- Armament and disarmament
- Conflict and peace
- Peace and development
A number of positive developments in nuclear arms control highlighted 1993: the
USA and Russia signed the START II Treaty; Belarus and Kazakhstan acceded
to the 1968 Non-Proliferation Treaty (NPT) as non-nuclear weapon states; fewer
nuclear explosions were conducted than in any year since 1959; and the
international community reached a consensus for the first time that a
multilateral comprehensive test ban treaty should be negotiated. In addition,
international support for a ban on the production of fissile material for
weapon purposes appeared to become universal as the world's governments became
increasingly aware of the need to focus on controlling and disposing of nuclear
materials as well as nuclear weapons themselves.
However, the `unfinished business' of the cold war remained unfinished in 1993
since neither the START I nor the START II Treaty entered into force.
As the year ended, there were no binding international agreements in force
which limited strategic offensive nuclear weapons. The US and Russian
governments declined to adopt several important initiatives, including
reciprocal monitoring of nuclear warhead dismantlement, comprehensive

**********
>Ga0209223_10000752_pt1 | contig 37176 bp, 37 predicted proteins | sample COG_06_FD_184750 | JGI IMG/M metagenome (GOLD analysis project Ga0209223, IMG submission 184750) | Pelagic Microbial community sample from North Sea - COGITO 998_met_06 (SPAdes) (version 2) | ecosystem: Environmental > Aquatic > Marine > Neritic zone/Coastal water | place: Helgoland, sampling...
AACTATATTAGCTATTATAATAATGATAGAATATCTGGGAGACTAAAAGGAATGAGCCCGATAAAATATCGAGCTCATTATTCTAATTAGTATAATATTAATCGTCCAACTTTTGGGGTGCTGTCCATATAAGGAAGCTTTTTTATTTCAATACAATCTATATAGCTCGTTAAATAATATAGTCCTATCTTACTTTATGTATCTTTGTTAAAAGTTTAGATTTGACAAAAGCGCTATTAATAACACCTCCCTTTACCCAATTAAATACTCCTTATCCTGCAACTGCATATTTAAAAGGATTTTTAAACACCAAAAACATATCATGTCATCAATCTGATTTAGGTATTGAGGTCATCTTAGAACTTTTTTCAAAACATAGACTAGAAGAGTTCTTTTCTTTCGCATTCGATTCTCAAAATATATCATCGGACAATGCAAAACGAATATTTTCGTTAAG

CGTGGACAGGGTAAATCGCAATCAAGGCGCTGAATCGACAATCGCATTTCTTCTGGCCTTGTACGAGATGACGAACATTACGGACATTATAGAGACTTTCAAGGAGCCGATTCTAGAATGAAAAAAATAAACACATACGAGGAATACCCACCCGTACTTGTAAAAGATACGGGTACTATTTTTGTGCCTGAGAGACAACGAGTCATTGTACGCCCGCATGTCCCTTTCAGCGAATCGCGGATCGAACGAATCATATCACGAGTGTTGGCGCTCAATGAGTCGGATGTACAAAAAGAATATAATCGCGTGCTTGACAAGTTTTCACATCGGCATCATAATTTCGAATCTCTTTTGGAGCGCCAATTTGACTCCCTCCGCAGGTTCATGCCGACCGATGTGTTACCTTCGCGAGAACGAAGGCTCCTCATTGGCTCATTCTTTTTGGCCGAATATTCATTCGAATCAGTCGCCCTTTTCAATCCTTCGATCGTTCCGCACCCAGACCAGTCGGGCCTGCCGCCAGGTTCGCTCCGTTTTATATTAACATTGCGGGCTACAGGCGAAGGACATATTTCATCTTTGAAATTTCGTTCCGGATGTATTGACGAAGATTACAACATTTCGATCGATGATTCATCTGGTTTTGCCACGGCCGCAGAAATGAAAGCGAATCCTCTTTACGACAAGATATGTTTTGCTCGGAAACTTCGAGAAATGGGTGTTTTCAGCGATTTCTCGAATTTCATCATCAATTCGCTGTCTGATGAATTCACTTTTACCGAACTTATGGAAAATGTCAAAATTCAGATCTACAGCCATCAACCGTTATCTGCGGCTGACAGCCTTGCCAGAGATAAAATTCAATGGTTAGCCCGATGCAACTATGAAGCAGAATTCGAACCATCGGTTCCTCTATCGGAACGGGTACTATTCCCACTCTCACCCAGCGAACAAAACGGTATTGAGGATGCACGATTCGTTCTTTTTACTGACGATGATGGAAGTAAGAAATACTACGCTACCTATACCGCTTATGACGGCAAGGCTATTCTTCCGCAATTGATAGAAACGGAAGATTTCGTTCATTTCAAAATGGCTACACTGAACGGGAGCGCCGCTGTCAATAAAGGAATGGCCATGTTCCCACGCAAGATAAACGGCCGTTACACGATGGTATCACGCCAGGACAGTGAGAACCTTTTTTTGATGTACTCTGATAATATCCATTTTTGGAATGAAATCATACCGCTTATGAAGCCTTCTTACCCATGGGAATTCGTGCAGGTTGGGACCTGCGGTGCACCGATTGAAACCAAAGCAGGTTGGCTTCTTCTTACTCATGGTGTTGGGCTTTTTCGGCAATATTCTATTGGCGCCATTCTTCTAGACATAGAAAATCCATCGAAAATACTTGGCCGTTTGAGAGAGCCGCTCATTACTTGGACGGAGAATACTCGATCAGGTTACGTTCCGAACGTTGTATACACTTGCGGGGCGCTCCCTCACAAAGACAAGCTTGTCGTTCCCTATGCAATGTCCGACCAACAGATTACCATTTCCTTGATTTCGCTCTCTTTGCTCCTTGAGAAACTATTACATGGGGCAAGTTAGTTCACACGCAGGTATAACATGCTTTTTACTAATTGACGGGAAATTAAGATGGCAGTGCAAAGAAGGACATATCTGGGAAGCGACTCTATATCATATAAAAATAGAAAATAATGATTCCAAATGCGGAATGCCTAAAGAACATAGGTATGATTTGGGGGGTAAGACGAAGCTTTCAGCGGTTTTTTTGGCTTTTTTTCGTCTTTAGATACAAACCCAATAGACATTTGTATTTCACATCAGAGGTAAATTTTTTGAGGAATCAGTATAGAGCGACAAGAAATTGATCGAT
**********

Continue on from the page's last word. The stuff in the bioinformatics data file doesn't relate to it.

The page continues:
declarations of stockpiles of nuclear weapons and all fissile material with
reciprocal measures to verify those declarations, and the separation of
warheads from their deployed intercontinental ballistic missile (ICBM)
In 1993 numerous important initiatives were taken to advance the nuclear arms
control agenda, but there was little follow-through producing concrete results.
This raises serious questions for future nuclear arms control and
non-proliferation efforts. If the two major nuclear weapon powers are unable to
bring the START treaties into effect, it will be more difficult for them to
make the case at the 1995 NPT Review and Extension Conference that they are
fulfilling their obligations under Article VI to bring an end to the nuclear
arms race `at an early date'. Furthermore, if Ukraine ultimately becomes a new
member of the `nuclear club', this would undermine confidence in the general
effectiveness of international non-proliferation efforts. Thus, the new nuclear
arms control agenda of non-proliferation could be undermined if the world fails
to finish the old agenda.
The top priorities in 1994 have to be: completing the CTBT; bringing the
START I and START II treaties into force; and making progress on a
convention to ban the production of fissile material for nuclear weapons.
Although this is a full agenda, it should not preclude renewed efforts to take
three more initiatives. First, the USA and Russia should agree to a warhead
dismantlement regime with reciprocal monitoring. Second, the nuclear weapon
states should openly exchange data on the levels of their nuclear stockpiles,
including data on their stockpiles of fissile material, with verification
arrangements to confirm these declarations. Third, these states, particularly
the USA and Russia, should not only de-target their ICBMs but also separate
their warheads from all or at least most of their land-based missiles so that
it would be impossible to launch those ICBMs quickly.
Appendix 16A. Documents on nuclear arms control